background preloader

Photographs of America (1870-1920)

Photographs of America (1870-1920)
NetHugs.com – Inspirational eCards 19Jul/1246 source: shorpy.com Tagged as: America, nostalgia, old photographsLeave a comment Comments comments

http://nethugs.com/interesting/america-1870-1920/

Related:  Photo: 1800 - 1930Photography

20 Photographs From The 1930's I love old photos because this is the only way I can really see our history. I like to check out the details such as clothing, decorations or food products because is not only interesting to see their habits but also how these evolved during decades or centuries. The images below were taken in the ’30s in various circumstances from an ice-skating scene and all the way to a legendary image with Stalin fooling around. I hope that you like them as much as I do. Young skater with safety cushion Welcome to Dream View Website Poetry of nature moods with all its dreaming colors and sense of adventure is what we deeply feel in our heart under a dark crystal-clear starry night. Welcome to the world of dreaming views of nature and night sky. The galleries represent photography by Oshin D. Zakarian and Babak A.

Color Photos of New York from the 1940s A set of rare images captures the city's classic buildings along with its timeless spirit All photos courtesy of the Charles W. Cushman collection at Indiana University Saturn  l  Saturn facts, pictures and information. The Bringer of Old Age Saturn is the sixth planet from the Sun and the second largest: orbit: 1,429,400,000 km (9.54 AU) from Sun diameter: 120,536 km (equatorial) mass: 5.68e26 kg In Roman mythology, Saturn is the god of agriculture. The associated Greek god, Cronus, was the son of Uranus and Gaia and the father of Zeus (Jupiter). Saturn is the root of the English word "Saturday" (see Appendix 5).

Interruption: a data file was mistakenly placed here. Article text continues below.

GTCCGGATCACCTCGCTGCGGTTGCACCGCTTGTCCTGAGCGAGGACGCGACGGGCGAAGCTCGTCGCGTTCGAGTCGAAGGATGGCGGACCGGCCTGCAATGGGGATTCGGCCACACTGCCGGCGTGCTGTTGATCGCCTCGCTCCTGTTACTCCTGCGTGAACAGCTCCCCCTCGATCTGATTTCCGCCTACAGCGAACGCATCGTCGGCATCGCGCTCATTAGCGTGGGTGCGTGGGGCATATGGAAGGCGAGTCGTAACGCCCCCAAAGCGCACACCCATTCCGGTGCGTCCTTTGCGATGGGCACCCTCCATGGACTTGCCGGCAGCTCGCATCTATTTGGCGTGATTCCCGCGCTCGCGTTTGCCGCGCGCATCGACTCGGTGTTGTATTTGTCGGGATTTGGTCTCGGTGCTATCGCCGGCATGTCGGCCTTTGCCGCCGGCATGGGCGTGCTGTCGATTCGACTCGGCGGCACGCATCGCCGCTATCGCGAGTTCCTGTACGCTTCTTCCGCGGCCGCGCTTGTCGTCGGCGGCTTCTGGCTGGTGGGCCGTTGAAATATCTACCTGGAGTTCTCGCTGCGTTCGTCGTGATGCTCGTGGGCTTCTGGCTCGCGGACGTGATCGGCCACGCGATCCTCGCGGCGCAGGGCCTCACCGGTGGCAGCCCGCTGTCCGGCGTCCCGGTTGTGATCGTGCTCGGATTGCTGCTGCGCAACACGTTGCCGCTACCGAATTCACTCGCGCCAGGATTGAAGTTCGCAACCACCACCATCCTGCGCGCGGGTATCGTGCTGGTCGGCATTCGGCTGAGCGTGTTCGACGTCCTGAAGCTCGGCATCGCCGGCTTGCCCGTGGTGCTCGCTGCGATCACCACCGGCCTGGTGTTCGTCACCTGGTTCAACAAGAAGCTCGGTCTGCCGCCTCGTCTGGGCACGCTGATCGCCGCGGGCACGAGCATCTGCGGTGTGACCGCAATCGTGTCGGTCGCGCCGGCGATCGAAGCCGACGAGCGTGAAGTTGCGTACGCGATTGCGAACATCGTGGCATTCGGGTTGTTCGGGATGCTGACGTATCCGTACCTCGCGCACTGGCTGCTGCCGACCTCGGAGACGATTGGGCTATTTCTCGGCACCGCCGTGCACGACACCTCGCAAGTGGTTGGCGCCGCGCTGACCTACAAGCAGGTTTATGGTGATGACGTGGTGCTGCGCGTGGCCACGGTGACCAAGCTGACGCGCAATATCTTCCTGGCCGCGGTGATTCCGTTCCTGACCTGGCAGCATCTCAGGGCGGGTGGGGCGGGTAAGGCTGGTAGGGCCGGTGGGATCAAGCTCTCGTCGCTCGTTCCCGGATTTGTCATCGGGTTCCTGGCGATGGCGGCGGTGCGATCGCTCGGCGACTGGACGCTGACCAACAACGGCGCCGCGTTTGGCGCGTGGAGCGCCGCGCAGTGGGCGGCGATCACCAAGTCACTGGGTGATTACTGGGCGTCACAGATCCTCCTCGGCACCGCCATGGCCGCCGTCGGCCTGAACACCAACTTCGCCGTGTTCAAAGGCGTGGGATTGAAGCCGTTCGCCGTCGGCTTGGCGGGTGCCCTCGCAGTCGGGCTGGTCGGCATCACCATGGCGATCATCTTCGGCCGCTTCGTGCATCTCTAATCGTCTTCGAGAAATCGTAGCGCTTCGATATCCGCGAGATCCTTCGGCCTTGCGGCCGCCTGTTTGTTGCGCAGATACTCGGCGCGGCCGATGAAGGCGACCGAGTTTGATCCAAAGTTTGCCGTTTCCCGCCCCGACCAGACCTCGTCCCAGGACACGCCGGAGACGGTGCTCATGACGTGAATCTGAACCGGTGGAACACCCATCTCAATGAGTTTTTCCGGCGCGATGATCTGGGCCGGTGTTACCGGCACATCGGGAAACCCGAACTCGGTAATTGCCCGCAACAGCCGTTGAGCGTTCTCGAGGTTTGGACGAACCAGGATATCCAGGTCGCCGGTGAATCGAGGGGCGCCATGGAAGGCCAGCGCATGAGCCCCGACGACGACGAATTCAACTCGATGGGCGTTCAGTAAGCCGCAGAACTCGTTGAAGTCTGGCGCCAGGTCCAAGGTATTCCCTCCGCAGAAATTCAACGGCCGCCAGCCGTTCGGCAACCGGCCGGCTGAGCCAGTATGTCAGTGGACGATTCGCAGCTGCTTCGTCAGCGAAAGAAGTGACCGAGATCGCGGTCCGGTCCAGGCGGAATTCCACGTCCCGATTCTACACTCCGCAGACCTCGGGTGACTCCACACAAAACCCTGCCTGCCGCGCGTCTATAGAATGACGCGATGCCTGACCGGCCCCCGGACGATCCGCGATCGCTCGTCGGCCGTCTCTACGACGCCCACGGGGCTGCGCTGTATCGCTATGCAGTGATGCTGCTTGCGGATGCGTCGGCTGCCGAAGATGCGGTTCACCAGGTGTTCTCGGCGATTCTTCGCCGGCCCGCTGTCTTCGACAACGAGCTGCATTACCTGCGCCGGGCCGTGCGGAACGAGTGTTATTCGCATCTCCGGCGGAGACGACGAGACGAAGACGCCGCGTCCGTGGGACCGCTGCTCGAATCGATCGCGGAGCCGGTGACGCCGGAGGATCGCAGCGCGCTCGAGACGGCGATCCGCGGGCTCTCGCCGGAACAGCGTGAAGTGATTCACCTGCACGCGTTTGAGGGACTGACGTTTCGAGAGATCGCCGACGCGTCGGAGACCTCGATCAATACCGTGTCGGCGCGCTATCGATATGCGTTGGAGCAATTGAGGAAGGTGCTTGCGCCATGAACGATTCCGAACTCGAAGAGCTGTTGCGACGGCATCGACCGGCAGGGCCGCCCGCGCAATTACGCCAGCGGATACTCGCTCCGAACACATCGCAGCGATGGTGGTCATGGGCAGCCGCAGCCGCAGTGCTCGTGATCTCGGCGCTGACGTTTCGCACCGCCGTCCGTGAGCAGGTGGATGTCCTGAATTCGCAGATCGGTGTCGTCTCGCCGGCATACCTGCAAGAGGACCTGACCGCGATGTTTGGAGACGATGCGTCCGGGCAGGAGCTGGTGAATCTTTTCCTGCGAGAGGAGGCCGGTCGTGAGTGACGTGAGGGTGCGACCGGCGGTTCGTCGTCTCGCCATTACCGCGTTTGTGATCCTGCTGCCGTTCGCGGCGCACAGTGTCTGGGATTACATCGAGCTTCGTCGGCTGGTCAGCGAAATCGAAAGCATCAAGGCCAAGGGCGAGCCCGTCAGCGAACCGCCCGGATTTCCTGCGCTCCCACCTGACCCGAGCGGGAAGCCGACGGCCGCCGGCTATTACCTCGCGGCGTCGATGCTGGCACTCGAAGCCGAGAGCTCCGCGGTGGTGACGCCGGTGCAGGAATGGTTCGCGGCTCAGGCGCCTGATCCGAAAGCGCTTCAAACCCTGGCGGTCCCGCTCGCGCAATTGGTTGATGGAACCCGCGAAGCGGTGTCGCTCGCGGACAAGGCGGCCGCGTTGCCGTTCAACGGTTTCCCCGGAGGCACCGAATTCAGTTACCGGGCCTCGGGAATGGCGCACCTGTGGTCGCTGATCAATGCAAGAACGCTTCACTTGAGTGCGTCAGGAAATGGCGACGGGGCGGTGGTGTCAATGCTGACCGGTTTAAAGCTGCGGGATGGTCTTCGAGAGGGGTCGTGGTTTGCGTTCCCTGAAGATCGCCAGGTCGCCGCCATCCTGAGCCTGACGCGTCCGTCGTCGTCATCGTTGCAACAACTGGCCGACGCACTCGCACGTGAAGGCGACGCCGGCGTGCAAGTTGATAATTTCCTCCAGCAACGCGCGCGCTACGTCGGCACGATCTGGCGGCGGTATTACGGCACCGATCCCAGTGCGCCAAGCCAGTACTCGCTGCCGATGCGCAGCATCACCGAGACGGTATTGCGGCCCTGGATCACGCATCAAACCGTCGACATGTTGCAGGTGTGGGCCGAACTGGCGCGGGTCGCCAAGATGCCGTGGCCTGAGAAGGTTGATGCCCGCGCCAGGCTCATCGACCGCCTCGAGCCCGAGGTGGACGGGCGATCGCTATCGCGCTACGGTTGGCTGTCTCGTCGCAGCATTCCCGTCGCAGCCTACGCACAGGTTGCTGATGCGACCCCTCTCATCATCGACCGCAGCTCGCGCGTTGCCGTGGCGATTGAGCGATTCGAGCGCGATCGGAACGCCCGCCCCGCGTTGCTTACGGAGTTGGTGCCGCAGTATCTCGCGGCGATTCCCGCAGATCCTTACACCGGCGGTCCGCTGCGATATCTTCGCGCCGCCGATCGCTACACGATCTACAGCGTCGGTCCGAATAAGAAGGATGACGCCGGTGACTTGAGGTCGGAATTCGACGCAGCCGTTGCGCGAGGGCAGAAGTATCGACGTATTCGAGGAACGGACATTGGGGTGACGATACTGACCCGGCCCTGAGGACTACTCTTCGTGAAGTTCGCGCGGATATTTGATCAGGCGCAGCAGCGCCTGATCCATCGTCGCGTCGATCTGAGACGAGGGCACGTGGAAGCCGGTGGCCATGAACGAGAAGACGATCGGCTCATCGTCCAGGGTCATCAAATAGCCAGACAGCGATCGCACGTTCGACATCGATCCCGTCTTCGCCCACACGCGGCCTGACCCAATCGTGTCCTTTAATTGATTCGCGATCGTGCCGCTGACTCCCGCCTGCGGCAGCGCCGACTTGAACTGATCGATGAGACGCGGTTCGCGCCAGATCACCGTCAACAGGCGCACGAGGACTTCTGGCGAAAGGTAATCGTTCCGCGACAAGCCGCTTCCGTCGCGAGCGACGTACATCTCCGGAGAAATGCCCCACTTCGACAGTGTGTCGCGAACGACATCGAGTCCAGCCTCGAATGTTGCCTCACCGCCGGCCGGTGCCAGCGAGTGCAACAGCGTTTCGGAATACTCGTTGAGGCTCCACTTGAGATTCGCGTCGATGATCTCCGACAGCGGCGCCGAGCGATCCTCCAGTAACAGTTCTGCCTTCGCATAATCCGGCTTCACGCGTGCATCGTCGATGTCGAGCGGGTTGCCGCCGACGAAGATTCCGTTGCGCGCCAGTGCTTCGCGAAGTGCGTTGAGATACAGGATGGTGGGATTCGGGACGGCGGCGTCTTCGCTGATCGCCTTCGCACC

The Great Depression in Colored Photographs Color presents an entirely different image. This is a photograph of Faro and Doris Caudill, farmers in Pietown, New Mexico. They lived in a dugout and struggled to survive on Resettlement Administration land. As the 1930s came to a close, Kodak came out with Kodachrome film – the first commercially viable color film available to the general public. The Photographers Society PHOTOGRAPHER FOCUS · Luca Adamo If you ask me for it, I will say that Luca Adamo makes mainly street photography. But it is not easy to define in a univocal way which can be understood as such: it is not even possible to find among photographers who love the genre even an uniform idea about the elements or traits that can define it. For some, it is as simple as picking up the camera, go out and find moments; these everyday situations in which people who pass beside us are usually involved.

Prohibition Prohibition of alcohol, often referred to simply as prohibition, is the legal act of prohibiting the manufacture, storage, transportation and sale of alcohol and alcoholic beverages. The term can also apply to the periods in the histories of the countries during which the prohibition of alcohol was enforced. History[edit] The Drunkard's Progress: A lithograph by Nathaniel Currier supporting the temperance movement, January 1846 The earliest records of prohibition of alcohol date back to the Xia Dynasty (ca. 2070 BC–ca. 1600 BC) in China. Yu the Great, the first ruler of the Xia Dynasty, prohibited alcohol throughout the kingdom.[1] It was legalized again after his death, during the reign of his son Qi. Shred of the Month February 2013 March 2014 - St. Patrick's Day Shred St.